False, False, False, False, False, False, False, False, False,
False, False, False, False, False, False, False, False, False,
False, False, False, False, False, False,  True, False, False,
False, False, False, False, False, False, False, False, False,
False, False, False], dtype=bool)
y
array([False, False, False, False, False, False, False, False, False,
False, False, False, False, False, False, False, False, False,
False, False, False, False, False, False, False, False, False,
False, False, False, False, False, False, False, False, False,
False, False, False, False,  True, False, False, False, False,
False, False, False, False, False, False, False, False, False,
False, False, False], dtype=bool)

And for the dimensions:

X.shape
(200285, 40, 57)
y.shape
(200285, 57)

We have 200285 training examples, each sequence has length of 40 with 57 unique chars.

# Building the model

The model we’re going to train is pretty straight forward. Single LSTM layer with 128 neurons which accepts input of shape (40 - the length of a sequence, 57 - the number of unique characters in our dataset). A fully connected layer (for our output) is added after that. It has 57 neurons and softmax for activation function:

model = Sequential()
model.add(Activation('softmax'))

## Training

Our model is trained for 20 epochs using RMSProp optimizer and uses 5% of the data for validation:

optimizer = RMSprop(lr=0.01)
model.compile(loss='categorical_crossentropy', optimizer=optimizer, metrics=['accuracy'])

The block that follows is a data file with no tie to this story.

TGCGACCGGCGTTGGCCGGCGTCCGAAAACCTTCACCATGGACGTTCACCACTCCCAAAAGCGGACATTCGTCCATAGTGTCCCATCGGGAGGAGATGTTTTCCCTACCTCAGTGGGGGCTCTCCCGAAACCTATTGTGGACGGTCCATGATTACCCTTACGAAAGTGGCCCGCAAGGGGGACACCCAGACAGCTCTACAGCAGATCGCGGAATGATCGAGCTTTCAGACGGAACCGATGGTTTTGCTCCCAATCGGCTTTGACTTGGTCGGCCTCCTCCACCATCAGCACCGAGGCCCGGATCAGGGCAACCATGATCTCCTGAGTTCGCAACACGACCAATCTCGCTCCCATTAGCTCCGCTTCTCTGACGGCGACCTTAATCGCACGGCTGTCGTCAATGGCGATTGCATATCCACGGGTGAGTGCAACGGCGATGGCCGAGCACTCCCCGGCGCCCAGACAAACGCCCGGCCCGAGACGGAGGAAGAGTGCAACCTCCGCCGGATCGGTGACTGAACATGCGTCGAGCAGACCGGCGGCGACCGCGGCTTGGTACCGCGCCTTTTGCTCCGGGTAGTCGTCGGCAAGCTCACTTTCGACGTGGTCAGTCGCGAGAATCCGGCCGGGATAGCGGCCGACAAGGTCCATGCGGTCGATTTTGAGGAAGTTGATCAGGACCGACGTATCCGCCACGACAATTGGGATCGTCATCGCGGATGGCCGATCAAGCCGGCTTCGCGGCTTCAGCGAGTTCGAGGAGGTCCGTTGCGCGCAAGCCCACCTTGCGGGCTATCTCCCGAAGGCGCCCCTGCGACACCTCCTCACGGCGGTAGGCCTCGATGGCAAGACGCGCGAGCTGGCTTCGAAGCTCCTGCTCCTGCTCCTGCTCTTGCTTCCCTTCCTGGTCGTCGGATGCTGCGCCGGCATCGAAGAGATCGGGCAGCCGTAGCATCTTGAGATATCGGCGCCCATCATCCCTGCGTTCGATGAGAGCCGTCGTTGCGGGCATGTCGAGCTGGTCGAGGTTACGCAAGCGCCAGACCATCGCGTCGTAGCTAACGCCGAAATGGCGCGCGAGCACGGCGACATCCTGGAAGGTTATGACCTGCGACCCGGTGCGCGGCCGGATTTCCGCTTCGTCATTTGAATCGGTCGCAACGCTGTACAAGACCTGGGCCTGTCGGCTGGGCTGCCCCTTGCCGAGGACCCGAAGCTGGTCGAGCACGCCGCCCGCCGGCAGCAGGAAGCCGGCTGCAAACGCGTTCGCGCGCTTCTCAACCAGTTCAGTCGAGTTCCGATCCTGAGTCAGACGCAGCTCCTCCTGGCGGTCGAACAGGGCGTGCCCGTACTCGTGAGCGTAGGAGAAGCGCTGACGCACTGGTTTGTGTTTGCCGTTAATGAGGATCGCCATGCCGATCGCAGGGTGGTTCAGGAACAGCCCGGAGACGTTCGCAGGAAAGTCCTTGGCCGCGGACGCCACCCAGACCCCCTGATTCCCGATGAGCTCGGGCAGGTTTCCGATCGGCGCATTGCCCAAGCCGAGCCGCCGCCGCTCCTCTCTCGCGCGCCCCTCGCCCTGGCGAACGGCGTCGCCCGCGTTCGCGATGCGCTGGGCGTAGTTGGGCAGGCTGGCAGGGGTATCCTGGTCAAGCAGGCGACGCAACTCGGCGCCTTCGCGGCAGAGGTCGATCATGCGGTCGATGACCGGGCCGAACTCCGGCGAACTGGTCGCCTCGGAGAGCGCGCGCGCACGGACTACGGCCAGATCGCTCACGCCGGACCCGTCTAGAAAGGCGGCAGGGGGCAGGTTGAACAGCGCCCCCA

history = model.fit(X, y, validation_split=0.05, batch_size=128, epochs=20, shuffle=True).history

## Saving

It took a lot of time to train our model. Let’s save our progress:

model.save('keras_model.h5')
pickle.dump(history, open("history.p", "wb"))

And load it back, just to make sure it works:

model = load_model('keras_model.h5')
history = pickle.load(open("history.p", "rb"))

# Evaluation

Let’s have a look at how our accuracy and loss change over training epochs:

plt.plot(history['acc'])
plt.plot(history['val_acc'])
plt.title('model accuracy')
plt.ylabel('accuracy')
plt.xlabel('epoch')
plt.legend(['train', 'test'], loc='upper left'); plt.plot(history['loss'])
plt.plot(history['val_loss'])
plt.title('model loss')
plt.ylabel('loss')
plt.xlabel('epoch')
plt.legend(['train', 'test'], loc='upper left'); # Let’s put our model to the test

Finally, it is time to predict some word completions using our model! First, we need some helper functions. Let’s start by preparing our input text:

def prepare_input(text):
x = np.zeros((1, SEQUENCE_LENGTH, len(chars)))

for t, char in enumerate(text):
x[0, t, char_indices[char]] = 1.

return x

Remember that our sequences must be 40 characters long. So we make a tensor with shape (1, 40, 57), initialized with zeros. Then, a value of 1 is placed for each character in the passed text. We must not forget to use the lowercase version of the text:

prepare_input("This is an example of input for our LSTM".lower())
array([[[ 0.,  0.,  0., ...,  0.,  0.,  0.],